US20060157659A1 (en) * 2003-04-28 2006-07-20 Macgregor Roderick Flow control assemblies having integrally formed shape memory alloy actuators
US20060207250A1 (en) * 2003-05-12 2006-09-21 Noriyuki Komori Drive device
US20070050796A1 (en) * 2003-08-28 2007-03-01 Matsushita Electric Industrial Co., Ltd. Operating device, position-switching device, and magneto-optical recording/reproducing device
US20070210606A1 (en) * 2006-03-08 2007-09-13 C.R.F. Societa Consortile Per Azioni Sunshade device for motor-vehicles, with shape memory actuator
US20070277877A1 (en) * 2003-09-05 2007-12-06 Ali Ghorbal System, method and apparatus for reducing frictional forces and for compensating shape memory alloy-actuated valves and valve systems at high temperatures
US20070289301A1 (en) * 2003-02-27 2007-12-20 University Of Washington Torque actuator incorporating shape memory alloy composites
US20080006115A1 (en) * 2006-07-05 2008-01-10 Grand Haven Stamped Products, A Division Of Jsj Corporation Shifter with actuator incorporating magnetic unlock mechanism
US20080129098A1 (en) * 2006-12-04 2008-06-05 Lear Corporation Smartfold electronic actuation
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US20090115284A1 (en) * 2003-02-27 2009-05-07 University Of Washington Inchworm actuator based on shape memory alloy composite diaphragm
US20090130391A1 (en) * 2007-11-02 2009-05-21 University Of Washington Design of shape memory alloy fibers and shape memory polymer fibers and films and their composites for reversible shape changes
US7555900B1 (en) * 2002-09-10 2009-07-07 The University Of Kentucky Research Foundation Linear actuator using shape memory wire with controller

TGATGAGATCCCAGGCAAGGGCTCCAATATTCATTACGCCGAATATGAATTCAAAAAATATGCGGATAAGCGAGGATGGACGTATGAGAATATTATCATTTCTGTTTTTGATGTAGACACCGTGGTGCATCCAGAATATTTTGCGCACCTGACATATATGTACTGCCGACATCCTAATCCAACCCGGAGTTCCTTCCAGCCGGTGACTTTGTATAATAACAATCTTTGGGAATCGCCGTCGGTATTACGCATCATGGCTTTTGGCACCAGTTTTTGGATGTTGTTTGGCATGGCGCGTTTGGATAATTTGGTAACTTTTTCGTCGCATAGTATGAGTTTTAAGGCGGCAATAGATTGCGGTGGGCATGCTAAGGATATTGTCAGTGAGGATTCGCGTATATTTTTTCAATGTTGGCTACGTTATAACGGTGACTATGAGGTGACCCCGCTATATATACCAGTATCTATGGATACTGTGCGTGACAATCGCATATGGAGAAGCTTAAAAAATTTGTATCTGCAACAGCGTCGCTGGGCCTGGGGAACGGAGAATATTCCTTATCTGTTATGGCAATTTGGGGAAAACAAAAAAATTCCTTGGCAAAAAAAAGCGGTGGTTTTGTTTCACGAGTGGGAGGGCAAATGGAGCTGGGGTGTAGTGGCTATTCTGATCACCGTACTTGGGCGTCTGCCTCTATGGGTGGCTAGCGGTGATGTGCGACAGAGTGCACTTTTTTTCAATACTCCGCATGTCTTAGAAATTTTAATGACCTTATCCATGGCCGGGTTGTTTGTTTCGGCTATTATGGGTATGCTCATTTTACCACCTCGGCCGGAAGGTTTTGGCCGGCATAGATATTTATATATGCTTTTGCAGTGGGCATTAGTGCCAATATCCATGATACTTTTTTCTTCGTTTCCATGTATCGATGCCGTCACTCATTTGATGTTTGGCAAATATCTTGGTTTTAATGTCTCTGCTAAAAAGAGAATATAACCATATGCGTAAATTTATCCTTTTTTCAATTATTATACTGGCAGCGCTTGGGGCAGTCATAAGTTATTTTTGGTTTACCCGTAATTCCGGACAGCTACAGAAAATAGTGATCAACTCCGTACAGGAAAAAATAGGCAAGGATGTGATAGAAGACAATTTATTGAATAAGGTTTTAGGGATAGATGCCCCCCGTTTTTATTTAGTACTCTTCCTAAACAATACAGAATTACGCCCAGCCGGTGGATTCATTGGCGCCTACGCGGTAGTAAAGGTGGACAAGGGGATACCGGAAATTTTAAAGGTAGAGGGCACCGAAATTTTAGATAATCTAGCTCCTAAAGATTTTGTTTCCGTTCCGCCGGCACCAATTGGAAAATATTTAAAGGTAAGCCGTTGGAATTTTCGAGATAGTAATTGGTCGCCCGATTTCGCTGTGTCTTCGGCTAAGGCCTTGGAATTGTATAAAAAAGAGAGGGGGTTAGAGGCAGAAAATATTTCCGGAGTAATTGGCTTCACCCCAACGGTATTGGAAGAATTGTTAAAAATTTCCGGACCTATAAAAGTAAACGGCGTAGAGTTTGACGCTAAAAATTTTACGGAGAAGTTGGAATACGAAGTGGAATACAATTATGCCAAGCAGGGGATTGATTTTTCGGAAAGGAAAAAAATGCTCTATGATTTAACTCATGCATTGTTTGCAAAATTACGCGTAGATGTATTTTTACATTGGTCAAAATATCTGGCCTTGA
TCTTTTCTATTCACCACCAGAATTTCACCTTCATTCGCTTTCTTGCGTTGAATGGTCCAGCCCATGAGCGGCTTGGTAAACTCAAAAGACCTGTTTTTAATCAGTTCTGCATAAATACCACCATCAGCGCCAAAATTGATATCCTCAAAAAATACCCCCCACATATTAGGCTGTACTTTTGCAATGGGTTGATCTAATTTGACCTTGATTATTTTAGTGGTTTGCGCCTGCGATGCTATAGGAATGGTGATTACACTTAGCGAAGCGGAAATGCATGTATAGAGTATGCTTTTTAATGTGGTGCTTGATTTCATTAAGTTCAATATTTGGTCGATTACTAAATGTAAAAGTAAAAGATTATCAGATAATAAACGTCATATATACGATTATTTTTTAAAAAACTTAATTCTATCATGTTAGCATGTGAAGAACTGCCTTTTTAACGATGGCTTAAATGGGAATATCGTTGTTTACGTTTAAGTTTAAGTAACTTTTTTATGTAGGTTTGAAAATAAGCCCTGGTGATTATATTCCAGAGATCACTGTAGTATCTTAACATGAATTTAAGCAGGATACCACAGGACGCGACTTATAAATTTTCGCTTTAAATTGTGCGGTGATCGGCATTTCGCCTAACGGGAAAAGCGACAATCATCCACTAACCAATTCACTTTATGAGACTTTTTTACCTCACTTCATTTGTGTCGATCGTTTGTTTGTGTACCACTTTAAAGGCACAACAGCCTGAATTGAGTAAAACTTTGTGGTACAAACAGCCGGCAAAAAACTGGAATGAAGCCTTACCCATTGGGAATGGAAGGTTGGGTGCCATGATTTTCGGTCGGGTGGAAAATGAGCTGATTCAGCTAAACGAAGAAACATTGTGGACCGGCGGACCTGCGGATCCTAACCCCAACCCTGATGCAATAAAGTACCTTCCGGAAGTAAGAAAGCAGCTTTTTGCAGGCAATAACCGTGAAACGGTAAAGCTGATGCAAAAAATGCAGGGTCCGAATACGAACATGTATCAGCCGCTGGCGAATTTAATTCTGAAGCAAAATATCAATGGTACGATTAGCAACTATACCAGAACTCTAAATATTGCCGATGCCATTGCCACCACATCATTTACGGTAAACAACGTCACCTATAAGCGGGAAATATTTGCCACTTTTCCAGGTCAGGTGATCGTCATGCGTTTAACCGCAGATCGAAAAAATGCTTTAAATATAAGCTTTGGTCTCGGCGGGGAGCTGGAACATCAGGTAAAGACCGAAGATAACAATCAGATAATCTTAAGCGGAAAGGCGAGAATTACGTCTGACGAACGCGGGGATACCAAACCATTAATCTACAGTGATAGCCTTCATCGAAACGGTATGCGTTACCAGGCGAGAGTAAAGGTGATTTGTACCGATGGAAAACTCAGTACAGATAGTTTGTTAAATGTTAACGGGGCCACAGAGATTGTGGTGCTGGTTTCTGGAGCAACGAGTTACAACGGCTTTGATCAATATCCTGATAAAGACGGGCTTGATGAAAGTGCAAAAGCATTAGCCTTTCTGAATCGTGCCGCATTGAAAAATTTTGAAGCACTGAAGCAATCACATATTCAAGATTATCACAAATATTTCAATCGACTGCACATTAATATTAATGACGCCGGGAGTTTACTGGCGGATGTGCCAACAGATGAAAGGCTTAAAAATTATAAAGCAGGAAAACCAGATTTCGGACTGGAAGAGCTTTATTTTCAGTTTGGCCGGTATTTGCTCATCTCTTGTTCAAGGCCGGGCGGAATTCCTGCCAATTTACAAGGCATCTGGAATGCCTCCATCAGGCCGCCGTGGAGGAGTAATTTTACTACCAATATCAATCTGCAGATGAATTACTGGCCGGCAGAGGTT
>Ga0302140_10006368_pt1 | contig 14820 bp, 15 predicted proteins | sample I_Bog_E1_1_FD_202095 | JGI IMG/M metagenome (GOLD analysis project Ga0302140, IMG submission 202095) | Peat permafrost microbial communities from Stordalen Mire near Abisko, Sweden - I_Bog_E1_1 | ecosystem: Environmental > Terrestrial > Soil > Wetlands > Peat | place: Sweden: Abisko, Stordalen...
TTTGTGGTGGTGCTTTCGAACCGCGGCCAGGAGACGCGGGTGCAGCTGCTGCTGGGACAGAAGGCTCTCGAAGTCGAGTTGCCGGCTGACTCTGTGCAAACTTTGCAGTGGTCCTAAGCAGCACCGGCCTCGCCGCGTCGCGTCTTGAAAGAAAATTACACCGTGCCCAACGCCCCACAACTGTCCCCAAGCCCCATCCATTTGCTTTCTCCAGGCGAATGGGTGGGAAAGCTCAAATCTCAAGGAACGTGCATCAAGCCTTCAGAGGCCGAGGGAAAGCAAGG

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US20110131971A1 (en) * 2009-12-04 2011-06-09 Marcus Peter Johannes Walls-Bruck Actuating apparatus
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US8726652B1 (en) 2010-09-10 2014-05-20 The Boeing Company Torque controlled antagonistic shape memory alloy actuator
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US8876046B2 (en) 2010-09-10 2014-11-04 The Boeing Company Remotely actuated wind tunnel model rudder using shape memory alloy
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US20150275867A1 (en) * 2010-08-20 2015-10-01 Seidensha Corporation Impact drive type actuator
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Cited By (88)

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Publication number Priority date Publication date Assignee Title
US5160917A (en) * 1990-06-14 1992-11-03 Iowa State University Research Foundation, Inc. Energy beam position detector
US5186420A (en) * 1991-11-08 1993-02-16 The United States Of America As Represented By The Secretary Of The Navy Articulated fin/wing control system
US5396769A (en) * 1993-10-12 1995-03-14 The United States Of America As Represented By The Administrator Of The National Aeronautics And Space Administration Rotary actuator
US5842312A (en) * 1995-03-01 1998-12-01 E*Sorb Systems Hysteretic damping apparati and methods
US20030053912A1 (en) * 1997-02-28 2003-03-20 The Boeing Company Shape memory alloy device and control method
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US6006522A (en) * 1998-08-10 1999-12-28 Lockheed Martin Corporation Translational actuator